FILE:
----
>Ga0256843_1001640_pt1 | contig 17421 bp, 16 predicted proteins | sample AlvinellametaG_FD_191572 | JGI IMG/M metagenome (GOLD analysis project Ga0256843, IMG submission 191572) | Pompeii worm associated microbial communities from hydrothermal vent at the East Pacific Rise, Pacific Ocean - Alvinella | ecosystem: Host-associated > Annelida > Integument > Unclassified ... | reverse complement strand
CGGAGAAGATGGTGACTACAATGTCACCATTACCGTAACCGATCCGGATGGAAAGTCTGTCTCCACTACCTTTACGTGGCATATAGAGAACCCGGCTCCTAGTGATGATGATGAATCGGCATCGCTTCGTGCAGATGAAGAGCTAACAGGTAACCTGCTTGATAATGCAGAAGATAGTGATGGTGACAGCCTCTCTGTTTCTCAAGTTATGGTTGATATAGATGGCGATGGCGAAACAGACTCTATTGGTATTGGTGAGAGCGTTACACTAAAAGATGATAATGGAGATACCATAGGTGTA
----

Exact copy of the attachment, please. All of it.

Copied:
>Ga0256843_1001640_pt1 | contig 17421 bp, 16 predicted proteins | sample AlvinellametaG_FD_191572 | JGI IMG/M metagenome (GOLD analysis project Ga0256843, IMG submission 191572) | Pompeii worm associated microbial communities from hydrothermal vent at the East Pacific Rise, Pacific Ocean - Alvinella | ecosystem: Host-associated > Annelida > Integument > Unclassified ... | reverse complement strand
CGGAGAAGATGGTGACTACAATGTCACCATTACCGTAACCGATCCGGATGGAAAGTCTGTCTCCACTACCTTTACGTGGCATATAGAGAACCCGGCTCCTAGTGATGATGATGAATCGGCATCGCTTCGTGCAGATGAAGAGCTAACAGGTAACCTGCTTGATAATGCAGAAGATAGTGATGGTGACAGCCTCTCTGTTTCTCAAGTTATGGTTGATATAGATGGCGATGGCGAAACAGACTCTATTGGTATTGGTGAGAGCGTTACACTAAAAGATGATAATGGAGATACCATAGGTGTA